This is a very short post to share the poster that I am presenting this week at the Biology of Genomes meeting in CSHL.
Last Monday, April 29th, Alba defended her PhD thesis at the PRBB. It was the highest point of a story that started some five years ago, when she joined our group to do her Master’s thesis. From there, she moved on to do her PhD, tackling a very ambitious project trying to unravel the possible roles of the Polycomb complex in tumorigenesis. The title of her thesis, “Integrative study of the regulatory and epigenomic programs involved in cancer development” is only the tip of the iceberg of what her PhD project has covered. Moving on from her Biology degree, she has taken up all the bioinformatics and computational skills required for the endeavor. Although she always worked intensively, the last six months, after she returned from a four-mont stay in Chicago, at Elizaveta Benevolentskaya‘s group, were particularly intense. During this time she finished writing one paper that she’d been working on in Chicago, and wrote three others, one of which has been already submitted for publication.
For Alba, it’s been four years of struggle and learning, but for the group it’s been four very enriching years. Not only has she been an accomplished PhD student (and now graduate), but also an amazing colleague and friend to all of us. A new stage of her professional life starts now, and we wish her the best in this new journey.
After some kind feedback from the Bergman Lab, we have released a new version of SVGmap, 1.5.0. In the Bergman Lab they are using SVGmap for displaying tissue-specific data of gene expression and insertion preferention of transposable elements in the drosophila and have written up a useful guide about how to install and use SVGmap. As you also can read in the same blog post, they have implemented a ‘stripped-down R implementation of the SVGmap approach, called FlyFig’.
Some time ago Abel wrote about how to identify cancer drivers from tumor somatic mutations, and presented OncodriveFM. Nuria also posted a nice poster explaining it together with TransFIC.
Initially, OncodriveFM was written by Abel as a Perl script and distributed through our web. Later on I had to implement the analysis workflows of IntOGen SM, which required to use it intensively. However,
we realized that the code of OncodriveFM could be significantly improved in terms of performance, as there is a part of the analysis that may take quite a lot of time depending on the input data. This is why I decided to implement it again, starting from a prototype written by Abel, using Python. Read the rest of this entry »
Last week I attended the Oncogenomics Workshop in Hinxton. This was a really interesting Workshop organized by the Industry program of the EBI. It addressed the issues of which data are becoming available and how to access them, how to best analyze the oncogenomics data and interpret them, and which are the challenges ahead in terms of translating these data and knowledge into therapeutic opportunities. I was invited to present IntOGen and I thought it would be of interest to some followers of our blog if I shared the slides of the talk.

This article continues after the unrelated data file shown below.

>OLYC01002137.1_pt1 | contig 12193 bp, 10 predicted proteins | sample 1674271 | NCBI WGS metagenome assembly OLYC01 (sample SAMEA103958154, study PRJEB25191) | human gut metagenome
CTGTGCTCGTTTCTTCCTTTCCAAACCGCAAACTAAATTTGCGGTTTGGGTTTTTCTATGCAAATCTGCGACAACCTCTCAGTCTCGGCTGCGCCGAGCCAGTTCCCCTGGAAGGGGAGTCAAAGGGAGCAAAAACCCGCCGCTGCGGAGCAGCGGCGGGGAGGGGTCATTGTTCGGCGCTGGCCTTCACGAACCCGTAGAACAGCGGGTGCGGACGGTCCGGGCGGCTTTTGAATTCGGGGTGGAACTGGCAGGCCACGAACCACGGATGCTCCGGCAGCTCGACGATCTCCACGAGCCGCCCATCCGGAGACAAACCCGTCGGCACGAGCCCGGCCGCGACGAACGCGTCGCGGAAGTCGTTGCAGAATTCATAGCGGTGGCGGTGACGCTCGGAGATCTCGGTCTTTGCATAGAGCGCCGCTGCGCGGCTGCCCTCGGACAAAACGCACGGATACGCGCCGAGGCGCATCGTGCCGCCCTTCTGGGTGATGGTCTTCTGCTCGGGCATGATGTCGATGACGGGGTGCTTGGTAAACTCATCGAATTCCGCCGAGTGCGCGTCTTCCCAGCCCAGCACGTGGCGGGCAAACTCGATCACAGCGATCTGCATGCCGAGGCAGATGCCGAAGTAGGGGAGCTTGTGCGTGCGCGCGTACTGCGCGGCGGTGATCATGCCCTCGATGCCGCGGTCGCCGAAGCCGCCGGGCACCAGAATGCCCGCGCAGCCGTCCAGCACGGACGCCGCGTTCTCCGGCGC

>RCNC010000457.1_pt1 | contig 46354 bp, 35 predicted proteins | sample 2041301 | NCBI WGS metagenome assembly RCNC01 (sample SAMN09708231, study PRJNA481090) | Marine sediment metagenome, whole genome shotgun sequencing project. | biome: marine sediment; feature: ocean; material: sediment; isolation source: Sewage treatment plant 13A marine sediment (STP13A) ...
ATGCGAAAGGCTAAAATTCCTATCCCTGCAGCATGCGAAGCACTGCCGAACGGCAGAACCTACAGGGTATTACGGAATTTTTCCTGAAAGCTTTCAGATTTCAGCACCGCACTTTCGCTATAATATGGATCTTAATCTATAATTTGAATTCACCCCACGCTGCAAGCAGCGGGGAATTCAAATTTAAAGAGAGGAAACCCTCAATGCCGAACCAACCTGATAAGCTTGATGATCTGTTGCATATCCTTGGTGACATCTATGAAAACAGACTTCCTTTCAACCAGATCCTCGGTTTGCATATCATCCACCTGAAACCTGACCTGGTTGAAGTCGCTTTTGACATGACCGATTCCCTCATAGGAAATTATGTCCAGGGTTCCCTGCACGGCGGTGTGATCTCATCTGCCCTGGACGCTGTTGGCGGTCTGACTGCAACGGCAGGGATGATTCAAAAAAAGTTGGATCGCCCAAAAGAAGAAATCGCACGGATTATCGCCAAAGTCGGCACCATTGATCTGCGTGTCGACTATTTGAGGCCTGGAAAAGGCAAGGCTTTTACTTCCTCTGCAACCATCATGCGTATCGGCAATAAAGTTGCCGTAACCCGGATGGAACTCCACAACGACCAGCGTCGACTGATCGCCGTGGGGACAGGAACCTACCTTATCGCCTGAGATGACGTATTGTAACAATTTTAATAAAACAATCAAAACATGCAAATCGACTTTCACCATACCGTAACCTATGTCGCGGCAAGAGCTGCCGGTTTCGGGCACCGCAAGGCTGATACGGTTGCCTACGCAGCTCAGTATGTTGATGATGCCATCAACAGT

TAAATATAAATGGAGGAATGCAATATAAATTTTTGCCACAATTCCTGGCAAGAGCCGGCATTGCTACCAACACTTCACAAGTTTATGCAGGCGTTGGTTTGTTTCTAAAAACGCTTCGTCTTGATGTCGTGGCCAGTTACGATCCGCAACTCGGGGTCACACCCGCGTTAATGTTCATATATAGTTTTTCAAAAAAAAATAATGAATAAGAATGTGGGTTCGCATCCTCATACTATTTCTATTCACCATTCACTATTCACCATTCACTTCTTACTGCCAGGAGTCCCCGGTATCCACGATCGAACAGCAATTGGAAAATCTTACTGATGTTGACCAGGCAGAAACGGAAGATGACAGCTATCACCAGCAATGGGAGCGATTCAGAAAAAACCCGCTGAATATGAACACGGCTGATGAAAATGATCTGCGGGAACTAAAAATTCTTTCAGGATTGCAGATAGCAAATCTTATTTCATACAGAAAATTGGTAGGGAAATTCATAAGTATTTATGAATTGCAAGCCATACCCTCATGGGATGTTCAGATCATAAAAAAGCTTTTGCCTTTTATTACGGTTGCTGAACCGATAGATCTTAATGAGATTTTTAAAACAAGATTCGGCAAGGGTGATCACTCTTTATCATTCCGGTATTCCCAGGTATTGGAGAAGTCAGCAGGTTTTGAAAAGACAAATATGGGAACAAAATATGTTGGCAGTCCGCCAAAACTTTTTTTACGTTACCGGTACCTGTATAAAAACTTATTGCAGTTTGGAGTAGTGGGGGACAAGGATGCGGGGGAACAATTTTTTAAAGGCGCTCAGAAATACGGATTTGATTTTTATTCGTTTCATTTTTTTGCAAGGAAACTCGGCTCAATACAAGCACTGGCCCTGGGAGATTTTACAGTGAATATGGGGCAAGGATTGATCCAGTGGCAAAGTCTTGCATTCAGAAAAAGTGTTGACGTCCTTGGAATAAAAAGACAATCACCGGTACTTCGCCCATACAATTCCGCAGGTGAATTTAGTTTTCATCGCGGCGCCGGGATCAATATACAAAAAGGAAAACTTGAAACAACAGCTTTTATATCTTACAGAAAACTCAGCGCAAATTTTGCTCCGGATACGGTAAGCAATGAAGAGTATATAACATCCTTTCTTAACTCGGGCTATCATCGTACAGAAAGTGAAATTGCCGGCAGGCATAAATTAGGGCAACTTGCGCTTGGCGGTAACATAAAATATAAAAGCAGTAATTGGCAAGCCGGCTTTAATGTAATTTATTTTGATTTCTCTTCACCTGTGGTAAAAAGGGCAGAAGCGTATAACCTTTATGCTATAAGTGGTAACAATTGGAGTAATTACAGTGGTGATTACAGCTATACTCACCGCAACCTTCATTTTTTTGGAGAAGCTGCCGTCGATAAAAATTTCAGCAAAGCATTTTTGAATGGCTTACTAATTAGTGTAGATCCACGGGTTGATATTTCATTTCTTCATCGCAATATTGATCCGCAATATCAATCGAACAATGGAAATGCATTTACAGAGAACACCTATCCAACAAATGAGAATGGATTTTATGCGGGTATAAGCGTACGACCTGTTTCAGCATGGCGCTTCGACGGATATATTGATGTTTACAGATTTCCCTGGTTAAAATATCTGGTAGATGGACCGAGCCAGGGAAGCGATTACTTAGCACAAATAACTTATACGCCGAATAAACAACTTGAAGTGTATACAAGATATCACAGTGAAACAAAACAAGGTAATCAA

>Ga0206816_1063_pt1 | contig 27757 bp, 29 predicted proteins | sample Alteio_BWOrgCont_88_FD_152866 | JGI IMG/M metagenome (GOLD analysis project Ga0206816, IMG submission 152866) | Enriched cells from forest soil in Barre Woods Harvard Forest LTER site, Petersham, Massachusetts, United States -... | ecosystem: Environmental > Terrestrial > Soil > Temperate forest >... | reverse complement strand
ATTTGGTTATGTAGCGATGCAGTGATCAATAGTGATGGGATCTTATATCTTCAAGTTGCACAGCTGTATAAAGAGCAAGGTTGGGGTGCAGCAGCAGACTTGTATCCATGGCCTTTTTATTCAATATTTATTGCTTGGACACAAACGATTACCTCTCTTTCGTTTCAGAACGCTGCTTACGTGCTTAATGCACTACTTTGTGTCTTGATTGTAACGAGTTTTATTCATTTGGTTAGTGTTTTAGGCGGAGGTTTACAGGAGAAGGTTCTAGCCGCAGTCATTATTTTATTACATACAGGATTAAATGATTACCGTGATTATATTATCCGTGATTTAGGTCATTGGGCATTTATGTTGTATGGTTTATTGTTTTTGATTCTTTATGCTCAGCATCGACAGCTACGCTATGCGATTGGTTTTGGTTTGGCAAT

We are proud to announce the brand new version of the IntOGen Somatic Mutations Analysis (IntOGen SM) pipeline. We call it version 2.0.0 as it has been completely rewritten from scratch with a strong focus on quality, efficiency and scalability.
The IntOGen SM pipeline addresses the challenge of identifying which somatic mutations are important for the development of tumors. The input for the analysis is a list of somatic mutations detected in a cohort of tumors. Read the rest of this entry »
As some already may know, Gitools has been integrated with GenomeSpace. Together with the GenomeSpace team we have set up a tutorial that demonstrates the power behind the GenomeSpace approach. The tutorial may be found here and helps the user to extract data from ArrayExpress, normalize it on GenePattern and then load and browse it in Gitools. All these steps are being done without the need to manually download any tool nor data set. You can sign up for GenomeSpace and try it right away.
One of the current challenges of oncogenomics is to elucidate which of the aberrations observed in the cancer genome is involved in the disease and which of them are just bystanders occurring stochastically due to the cell genomic instability, i.e. to distinguish driver events from passengers. This is indeed demanding when analyzing copy number alterations (CNAs), in which very large regions of the DNA (and thus a large number of genes) may be affected. The current approach for dealing with this issue is to assess the recurrence of the alteration across multiple samples, since those alterations occurring more than expected by chance should point out significant events in terms of the disease. However, this exhibits some drawbacks, as the underestimation of low-recurrent drivers, the difficulty of assessing the background model and, finally, that it does not take into account how the alteration may impact the normal behavior of the gene.
A challenge to all cancer genomic studies is to visually explore the generated complex data in a meaningful way to extract relevant knowledge. We have written a review on that topic which has been published last week in Genome Medicine.
We have started to distribute Gitools in the version 1.8.x. This latest version include important new features in terms of communication of Gitools with other tools (i.e. IGV, GenomeSpace, GSEA, excel). Now the user will get more flexibility for loading data in Gitools. These are the most important improvements in that aspect:
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